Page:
stone, upper, inches, mill, lower, mills and stones

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The Etruscans (30o B. C.) scored or furrowed the inside of their mortars, grooved the bottoms radially, gave to them a more cylindrical form, and roughened the lower end of the pestle. The latter was kept in the central position by an iron spike projecting from its lower end and entering a hole in the centre of the mortar, and the pestle was rotated on its vertical axis by means of a handle projecting laterally.

Eastern Hand-mills.—Modern writers familiar with the mills and methods now employed in the East for grinding grain are unanimous ill their belief that the ancient hand-mill differed but little from the one in use at the present day. This consists of two circular stone discs GM 2, fig. ro) 15 inches in diameter, the lower one being about 2 inches and the upper one 2 /2 inches thick. In the centre of the lower stone is firmly fixed an iron pill of an inch in diameter and 4 inches high. Through the centre of the upper stone there is an opening 3 inches in diameter, and across this, near the grinding,-face of the stone, is tightly fitted a wooden bar ;< an inch thick and inches wide, which is perforated at its centre, to fit over and to turn freely upon the pin in the lower stone. In a hole on the top surface of the upper stone, near its edge, is inserted a hard-wood handle, by which the mill is turned. The grinding faces of these stones are flat, and their surfaces are neither grooved, notched, nor furrowed.

Though the ancient mill was sometimes turned by one woman, it was, because of the labor involved, more frequently worked by two women (pl. 3, fig. 1); these sat upon the bare ground, often in the dust, each with a hand pushing and pulling alternately the handle of the upper stone and together turning it around; at the same time one of the women with her free hand threw the grain into the central opening of the upper stone, which served as a hopper to direct the grain into the joint between the stones, where it entered as the upper stone turned and ground away the advancing grains.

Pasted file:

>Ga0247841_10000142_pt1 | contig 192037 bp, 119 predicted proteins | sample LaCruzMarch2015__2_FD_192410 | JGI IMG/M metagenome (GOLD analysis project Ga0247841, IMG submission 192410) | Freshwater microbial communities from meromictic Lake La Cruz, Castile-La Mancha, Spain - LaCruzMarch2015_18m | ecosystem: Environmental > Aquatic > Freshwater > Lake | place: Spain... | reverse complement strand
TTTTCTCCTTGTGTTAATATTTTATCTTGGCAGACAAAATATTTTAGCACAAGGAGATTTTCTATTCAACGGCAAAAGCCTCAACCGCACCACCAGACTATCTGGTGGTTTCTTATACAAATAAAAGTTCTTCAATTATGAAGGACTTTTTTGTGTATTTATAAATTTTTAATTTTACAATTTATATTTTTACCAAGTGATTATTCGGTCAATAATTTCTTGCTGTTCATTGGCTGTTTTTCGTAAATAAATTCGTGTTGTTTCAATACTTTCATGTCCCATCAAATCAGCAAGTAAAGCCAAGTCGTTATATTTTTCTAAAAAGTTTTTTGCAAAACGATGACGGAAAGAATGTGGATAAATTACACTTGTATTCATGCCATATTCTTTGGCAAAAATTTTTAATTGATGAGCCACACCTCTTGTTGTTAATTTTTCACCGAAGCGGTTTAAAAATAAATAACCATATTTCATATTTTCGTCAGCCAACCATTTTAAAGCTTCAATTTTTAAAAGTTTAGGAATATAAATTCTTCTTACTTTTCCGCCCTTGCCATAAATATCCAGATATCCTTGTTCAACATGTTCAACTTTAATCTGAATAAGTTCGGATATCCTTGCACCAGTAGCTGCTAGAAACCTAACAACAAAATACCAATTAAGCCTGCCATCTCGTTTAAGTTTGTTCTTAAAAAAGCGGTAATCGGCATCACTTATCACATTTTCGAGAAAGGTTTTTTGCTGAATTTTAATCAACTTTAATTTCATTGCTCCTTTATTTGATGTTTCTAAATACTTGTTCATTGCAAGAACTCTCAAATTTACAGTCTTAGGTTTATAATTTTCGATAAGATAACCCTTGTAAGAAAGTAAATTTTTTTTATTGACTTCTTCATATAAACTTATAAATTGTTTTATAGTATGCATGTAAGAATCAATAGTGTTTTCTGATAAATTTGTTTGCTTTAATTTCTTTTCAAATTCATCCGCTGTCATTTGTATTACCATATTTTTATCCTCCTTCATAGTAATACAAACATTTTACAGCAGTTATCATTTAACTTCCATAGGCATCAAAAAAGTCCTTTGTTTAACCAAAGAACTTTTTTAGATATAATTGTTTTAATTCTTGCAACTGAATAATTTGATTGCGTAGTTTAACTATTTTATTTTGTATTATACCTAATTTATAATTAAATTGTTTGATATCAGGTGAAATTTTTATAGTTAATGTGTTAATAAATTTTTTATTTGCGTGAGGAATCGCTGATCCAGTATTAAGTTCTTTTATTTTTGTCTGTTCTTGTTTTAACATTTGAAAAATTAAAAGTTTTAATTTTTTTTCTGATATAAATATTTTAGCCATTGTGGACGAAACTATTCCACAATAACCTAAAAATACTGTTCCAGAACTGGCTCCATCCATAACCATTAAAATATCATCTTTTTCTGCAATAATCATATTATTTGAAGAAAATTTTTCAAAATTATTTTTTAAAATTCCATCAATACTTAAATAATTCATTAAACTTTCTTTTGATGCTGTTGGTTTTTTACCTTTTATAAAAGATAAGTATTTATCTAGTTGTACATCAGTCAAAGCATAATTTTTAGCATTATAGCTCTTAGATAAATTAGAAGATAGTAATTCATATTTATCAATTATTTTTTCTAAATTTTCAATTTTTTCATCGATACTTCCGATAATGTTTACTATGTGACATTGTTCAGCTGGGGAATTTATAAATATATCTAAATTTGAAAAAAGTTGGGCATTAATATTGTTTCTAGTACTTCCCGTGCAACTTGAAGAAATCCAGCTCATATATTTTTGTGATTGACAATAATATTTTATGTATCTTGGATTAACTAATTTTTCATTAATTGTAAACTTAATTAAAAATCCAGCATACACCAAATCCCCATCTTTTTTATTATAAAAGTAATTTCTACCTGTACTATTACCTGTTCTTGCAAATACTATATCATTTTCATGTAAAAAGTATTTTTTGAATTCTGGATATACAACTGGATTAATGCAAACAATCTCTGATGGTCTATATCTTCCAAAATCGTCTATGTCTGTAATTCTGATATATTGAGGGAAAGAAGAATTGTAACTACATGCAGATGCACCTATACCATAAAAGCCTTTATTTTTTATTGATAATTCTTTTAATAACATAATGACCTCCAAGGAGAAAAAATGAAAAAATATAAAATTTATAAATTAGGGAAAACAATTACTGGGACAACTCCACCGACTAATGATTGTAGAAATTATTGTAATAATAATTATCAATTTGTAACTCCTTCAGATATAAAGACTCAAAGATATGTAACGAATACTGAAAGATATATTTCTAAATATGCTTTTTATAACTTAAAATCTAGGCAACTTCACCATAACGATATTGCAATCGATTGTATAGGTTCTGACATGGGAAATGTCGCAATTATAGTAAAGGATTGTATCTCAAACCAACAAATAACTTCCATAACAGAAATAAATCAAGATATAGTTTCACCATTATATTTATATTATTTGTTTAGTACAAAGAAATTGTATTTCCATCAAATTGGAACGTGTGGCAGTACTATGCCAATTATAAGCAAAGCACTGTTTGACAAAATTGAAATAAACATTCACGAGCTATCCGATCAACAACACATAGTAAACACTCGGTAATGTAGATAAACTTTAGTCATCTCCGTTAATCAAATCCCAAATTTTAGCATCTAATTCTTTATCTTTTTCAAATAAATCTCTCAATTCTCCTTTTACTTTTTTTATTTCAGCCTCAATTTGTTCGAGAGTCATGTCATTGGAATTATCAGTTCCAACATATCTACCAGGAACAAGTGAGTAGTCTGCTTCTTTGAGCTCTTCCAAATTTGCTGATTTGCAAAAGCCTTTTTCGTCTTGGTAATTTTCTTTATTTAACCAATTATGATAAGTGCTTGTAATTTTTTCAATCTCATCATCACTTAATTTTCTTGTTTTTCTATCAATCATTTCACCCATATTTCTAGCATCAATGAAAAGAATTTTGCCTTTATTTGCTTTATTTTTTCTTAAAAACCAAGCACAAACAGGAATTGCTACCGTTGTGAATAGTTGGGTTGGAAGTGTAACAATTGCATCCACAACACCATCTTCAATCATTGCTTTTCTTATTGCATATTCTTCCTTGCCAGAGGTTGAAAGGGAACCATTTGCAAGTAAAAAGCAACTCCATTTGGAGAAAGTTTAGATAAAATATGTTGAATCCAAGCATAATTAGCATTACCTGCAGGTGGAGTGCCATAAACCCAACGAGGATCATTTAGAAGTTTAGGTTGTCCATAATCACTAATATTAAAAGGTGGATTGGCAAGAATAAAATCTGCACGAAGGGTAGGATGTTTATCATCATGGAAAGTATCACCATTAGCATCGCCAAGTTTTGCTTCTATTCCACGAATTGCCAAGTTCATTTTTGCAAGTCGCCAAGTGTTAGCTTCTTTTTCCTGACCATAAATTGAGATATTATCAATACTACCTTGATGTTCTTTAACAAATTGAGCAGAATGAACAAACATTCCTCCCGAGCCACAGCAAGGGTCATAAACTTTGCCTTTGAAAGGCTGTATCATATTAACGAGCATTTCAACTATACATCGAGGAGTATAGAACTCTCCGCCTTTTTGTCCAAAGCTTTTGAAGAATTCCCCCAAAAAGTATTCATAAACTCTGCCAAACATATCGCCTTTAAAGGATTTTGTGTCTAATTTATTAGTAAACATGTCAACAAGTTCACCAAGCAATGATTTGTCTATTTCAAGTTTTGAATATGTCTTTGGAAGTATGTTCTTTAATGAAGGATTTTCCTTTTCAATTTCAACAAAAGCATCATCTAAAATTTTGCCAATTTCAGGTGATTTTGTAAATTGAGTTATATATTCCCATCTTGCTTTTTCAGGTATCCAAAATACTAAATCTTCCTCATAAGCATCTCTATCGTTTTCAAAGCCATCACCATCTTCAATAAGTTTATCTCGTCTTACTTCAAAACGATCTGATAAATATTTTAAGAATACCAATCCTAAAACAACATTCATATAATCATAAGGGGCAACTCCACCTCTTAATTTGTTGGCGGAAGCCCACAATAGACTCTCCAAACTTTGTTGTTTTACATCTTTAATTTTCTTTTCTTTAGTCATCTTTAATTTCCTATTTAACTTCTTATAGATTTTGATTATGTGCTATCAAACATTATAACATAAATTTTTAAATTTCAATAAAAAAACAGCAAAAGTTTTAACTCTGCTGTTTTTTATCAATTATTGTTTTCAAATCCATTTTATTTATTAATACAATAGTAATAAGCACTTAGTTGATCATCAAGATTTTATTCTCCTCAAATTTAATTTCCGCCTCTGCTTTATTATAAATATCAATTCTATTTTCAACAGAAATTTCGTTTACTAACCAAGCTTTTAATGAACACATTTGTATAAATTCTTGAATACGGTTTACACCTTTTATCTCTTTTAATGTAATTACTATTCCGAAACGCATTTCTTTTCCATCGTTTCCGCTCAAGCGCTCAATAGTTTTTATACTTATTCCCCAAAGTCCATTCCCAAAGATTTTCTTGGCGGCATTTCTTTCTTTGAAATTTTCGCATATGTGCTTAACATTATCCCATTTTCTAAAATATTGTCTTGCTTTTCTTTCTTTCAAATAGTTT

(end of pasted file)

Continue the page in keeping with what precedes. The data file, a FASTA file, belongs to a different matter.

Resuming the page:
To make comfortable the position of the grinders, who sit on the ground, and to enable them more easily to perform their labor, the mill, when in use, is placed upon a box or flat stone about 6 inches high. A cloth is invariably spread under the lower stone, to receive the meal as it issues from the outer edges of the stones.

Most of the hand-mills, as well as the larger mills which are turned by animals or water, in Palestine and Syria, are of basaltic rock taken from the great lava-bed in Basilan, where they are made, and whence they are transported to all parts of the country; the millstones are always of the hardest readily obtainable material. The diameter and thickness of the stones vary in different mills, but in the same mill the diameters of the upper and lower stones are always equal. As these mills must be carried about on the backs of animals, unnecessary weight must be avoided; the sizes, therefore, do not generally exceed those given above. The cost of a new mill of Basilan stone is from four to five dollars, but an inferior sec ond-hand mill can be purchased for half this amount.

Some upper millstones are more shapely on the edge and on the face than the one shown in Figure io (p. 2); for example, in Figure I (pi. 3) a thicker stone is cut away to about 2 inches around the outer edge, leav ing a rim at the eye, forming a hopper; but multitudes are rudely formed, as the one represented in Figure io (p. 2). In ancient ruins there have been found many under stones with convex grinding-surfaces, to fit which the upper stones are concave. The ancient mills were also more elaborately made in other respects than are modern mills, the art having degenerated with the people, who now require only a mill that will grind grain. The largest ancient millstone (ii j3 feet in diameter) of which we have know ledge lies on the Shittim plain, east of the Jordan, opposite Jericho, and has not been used for centuries; a wooden curb was originally fastened around the top, and the mill was used for grinding olives (perhaps grain also) on a large scale.

Anthony Francis Cori, in a published at Leghorn in 1752, makes mention of a red jasper on which is engraved the naked figure of a man who in his left hand holds a sheaf of corn and in his right a machine that is in all probability a hand-mill. Cori considers the figure a repre sentation of the god Eunostus, who, as Suidas says, was the god of mills.

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